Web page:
Nanoscope preps filing for retinitis pigmentosa gene therapy

retinitis pigmentosa
Taras Chernus

Nanoscope Therapeutics is on the brink of filing for FDA approval of what could be the first gene therapy for incurable eye disease retinitis pigmentosa (RP) that can be used regardless of underlying genetic mutations.

The Dallas, Texas-based biotech said it plans to submit a dossier to the FDA later this year after its MCO-010 (sonpiretigene isteparvovec) gene therapy achieved almost all its primary and secondary efficacy objectives in the phase 2b RESTORE trial.

Approximately 100,000 people in the US and an estimated 2 million people worldwide suffer from RP, a condition that results in progressive damage to light-detecting cells in the retina and is the leading cause of inheritable blindness.

MCO-010 consists of a gene that codes for the light-sensitive MCO protein, carried by an adeno-associated virus (AAV) vector, which is administered into the eye by intravitreal injection and is designed to restore the function of retinal cells.

In RESTORE, a once-off administration of the gene therapy led to a “clinically meaningful” improvement in legally blind RP patients who had progressive and permanent neurodegeneration of the retina, according to the company.

There was a statistically significant improvement in best-corrected visual acuity (BCVA) at week 52 in both high-dose and low-dose MCO-010 treatment groups compared to a control group that had sham injections.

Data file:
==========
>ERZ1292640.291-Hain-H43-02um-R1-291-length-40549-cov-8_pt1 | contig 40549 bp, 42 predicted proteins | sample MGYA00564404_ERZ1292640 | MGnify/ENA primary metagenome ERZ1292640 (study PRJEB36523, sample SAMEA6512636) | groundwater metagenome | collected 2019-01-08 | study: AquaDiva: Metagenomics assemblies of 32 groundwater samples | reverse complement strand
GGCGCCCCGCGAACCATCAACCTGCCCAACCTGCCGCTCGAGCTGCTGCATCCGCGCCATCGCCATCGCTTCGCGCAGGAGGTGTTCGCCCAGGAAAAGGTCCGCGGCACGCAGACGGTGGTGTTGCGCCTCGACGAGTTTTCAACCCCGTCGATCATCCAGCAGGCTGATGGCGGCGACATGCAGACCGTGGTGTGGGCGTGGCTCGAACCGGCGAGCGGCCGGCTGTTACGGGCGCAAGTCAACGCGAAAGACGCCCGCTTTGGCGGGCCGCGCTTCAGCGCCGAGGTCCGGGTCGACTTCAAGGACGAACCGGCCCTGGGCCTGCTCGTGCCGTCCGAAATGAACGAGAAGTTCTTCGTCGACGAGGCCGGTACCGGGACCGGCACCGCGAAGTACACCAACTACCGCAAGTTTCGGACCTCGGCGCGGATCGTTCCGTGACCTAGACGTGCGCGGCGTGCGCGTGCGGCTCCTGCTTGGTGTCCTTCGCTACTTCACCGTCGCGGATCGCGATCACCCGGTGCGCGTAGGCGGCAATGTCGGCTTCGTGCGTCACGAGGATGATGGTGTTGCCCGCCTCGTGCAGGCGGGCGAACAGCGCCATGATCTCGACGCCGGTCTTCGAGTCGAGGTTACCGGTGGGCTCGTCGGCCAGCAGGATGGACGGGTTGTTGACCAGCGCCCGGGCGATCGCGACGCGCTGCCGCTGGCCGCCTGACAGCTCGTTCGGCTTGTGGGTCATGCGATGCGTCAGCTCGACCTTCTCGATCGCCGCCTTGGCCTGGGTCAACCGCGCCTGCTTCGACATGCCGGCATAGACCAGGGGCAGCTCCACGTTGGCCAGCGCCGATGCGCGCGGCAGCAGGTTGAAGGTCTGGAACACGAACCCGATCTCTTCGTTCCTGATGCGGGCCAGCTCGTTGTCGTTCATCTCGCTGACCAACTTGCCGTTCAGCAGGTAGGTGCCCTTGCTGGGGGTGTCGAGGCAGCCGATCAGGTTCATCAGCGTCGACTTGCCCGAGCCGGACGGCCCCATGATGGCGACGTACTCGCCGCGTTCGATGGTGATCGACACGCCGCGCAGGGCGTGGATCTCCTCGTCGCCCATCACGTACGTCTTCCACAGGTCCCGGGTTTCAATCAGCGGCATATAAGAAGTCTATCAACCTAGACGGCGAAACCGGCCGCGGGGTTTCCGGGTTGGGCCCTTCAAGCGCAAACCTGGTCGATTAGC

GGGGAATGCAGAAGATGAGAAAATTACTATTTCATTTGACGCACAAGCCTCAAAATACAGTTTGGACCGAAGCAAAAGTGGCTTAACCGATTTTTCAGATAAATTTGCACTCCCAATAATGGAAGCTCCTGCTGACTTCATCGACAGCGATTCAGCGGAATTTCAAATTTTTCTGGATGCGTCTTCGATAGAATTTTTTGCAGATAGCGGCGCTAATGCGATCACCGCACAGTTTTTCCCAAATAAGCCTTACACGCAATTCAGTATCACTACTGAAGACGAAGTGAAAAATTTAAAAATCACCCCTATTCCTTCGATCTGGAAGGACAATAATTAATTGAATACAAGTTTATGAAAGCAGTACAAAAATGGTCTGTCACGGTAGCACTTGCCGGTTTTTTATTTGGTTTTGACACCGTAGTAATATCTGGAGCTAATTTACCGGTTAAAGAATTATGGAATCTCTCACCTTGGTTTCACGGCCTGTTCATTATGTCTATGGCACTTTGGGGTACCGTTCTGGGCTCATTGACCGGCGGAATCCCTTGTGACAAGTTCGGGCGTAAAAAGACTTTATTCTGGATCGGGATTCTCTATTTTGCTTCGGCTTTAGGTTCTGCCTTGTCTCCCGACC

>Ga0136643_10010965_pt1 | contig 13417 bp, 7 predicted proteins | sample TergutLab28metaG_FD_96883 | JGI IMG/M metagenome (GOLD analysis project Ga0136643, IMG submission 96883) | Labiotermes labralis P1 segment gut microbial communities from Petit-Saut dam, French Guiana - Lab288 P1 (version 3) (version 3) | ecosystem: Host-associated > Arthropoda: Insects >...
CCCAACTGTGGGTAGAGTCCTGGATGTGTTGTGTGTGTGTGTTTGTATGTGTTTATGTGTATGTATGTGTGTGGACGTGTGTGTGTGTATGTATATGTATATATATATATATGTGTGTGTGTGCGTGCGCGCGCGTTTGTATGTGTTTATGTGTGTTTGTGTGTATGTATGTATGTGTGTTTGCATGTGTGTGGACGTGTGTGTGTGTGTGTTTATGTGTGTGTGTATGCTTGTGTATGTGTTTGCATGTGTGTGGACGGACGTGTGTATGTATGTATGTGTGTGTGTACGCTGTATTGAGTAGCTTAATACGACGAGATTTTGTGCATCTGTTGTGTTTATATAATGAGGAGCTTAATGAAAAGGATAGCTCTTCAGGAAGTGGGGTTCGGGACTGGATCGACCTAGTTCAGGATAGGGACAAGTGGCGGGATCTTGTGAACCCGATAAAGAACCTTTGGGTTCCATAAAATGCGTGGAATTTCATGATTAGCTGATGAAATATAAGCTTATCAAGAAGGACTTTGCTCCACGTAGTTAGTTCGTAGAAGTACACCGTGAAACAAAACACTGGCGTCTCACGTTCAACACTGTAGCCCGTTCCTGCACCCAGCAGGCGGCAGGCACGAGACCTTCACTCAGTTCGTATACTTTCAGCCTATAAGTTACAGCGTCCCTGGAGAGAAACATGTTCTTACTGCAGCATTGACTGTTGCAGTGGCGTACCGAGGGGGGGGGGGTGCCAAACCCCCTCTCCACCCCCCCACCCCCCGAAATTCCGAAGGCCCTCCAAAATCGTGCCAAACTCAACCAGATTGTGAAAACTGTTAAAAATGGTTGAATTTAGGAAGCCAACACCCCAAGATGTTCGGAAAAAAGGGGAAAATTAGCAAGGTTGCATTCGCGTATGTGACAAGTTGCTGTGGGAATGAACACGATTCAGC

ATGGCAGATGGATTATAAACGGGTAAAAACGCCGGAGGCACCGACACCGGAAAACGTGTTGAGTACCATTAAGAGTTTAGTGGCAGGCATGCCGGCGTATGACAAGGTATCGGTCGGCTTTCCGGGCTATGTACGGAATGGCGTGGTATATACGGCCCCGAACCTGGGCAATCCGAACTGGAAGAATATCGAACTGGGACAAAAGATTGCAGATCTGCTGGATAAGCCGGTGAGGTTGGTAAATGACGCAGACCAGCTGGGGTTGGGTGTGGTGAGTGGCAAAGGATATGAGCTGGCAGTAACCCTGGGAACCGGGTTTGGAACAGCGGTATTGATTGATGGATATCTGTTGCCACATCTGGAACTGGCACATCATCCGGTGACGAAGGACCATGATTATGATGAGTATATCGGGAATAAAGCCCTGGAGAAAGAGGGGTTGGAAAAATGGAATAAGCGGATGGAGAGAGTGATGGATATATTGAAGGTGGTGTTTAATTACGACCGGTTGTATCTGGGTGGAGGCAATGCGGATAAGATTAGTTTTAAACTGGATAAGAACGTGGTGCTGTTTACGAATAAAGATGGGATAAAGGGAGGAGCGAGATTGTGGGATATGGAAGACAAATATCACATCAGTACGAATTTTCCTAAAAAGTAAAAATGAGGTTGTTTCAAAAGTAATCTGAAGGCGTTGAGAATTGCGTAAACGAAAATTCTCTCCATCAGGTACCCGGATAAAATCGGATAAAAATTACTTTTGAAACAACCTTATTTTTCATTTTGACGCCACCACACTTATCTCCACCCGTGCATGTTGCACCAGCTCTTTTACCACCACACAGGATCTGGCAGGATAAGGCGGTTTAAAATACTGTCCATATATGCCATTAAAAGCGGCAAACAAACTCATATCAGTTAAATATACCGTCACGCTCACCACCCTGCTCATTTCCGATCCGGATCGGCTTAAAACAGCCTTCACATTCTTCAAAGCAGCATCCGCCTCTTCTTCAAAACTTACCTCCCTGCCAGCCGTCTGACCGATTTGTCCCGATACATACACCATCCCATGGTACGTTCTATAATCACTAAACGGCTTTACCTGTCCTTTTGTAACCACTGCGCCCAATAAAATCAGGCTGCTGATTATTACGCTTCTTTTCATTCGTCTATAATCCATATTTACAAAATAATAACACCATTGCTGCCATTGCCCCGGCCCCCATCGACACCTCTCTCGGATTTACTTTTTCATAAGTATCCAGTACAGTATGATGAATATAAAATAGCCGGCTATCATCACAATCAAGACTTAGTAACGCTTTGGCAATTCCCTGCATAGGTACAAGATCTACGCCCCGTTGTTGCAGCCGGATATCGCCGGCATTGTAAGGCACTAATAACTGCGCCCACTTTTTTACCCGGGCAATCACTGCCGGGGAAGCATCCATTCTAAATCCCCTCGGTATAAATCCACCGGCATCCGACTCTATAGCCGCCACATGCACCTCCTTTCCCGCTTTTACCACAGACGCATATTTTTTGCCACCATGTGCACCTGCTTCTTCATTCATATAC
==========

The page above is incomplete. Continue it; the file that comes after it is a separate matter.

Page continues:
The improvement in both groups was greater than 0.3 units on the LogMAR scale of visual acuity, which signifies a marked improvement in vision. That was sustained for 76 weeks in patients getting the high dose of the gene therapy, which will be submitted for FDA approval, but not in the low-dose arm.

It is the first pivotal trial of a mutation-agnostic RP gene therapy and the only study to show a 0.3 or better LogMAR improvement in retinal degenerative disease, according to Nanoscope. The study also found improvements in other visual measures, including shape discrimination and the Y mobility test, which measures how well patients are able to navigate between lit and unlit LED lights in a room, at varying levels of brightness or luminance.

At the moment, Luxturna (voretigene neparvovec) is the only approved gene therapy for RP, and is indicated only for a small subpopulation of patients with the RPE65 gene mutation, estimated to represent 1% or less of all cases of the disease. Other therapies directed at specific mutations – including Ocugen’s OCU400, Beacon Therapeutics’ AGTC-501, and Frontera Therapeutics’ FT-002 – are in clinical trials.

Thousands of mutations across more than 50 genes have been associated with RP, so a gene therapy that works across the board could have major implications for patients.

RESTORE trial investigator David Boyer of the University of Southern California Keck School of Medicine said the results were remarkable, as the researchers saw “significant vision restoration in many patients with severe vision loss, including those who were completely blind.”

He added: “If approved, MCO-010 is poised to make a positive, meaningful impact on the lives of patients affected by this debilitating condition.”

Photo by Taras Chernus on Unsplash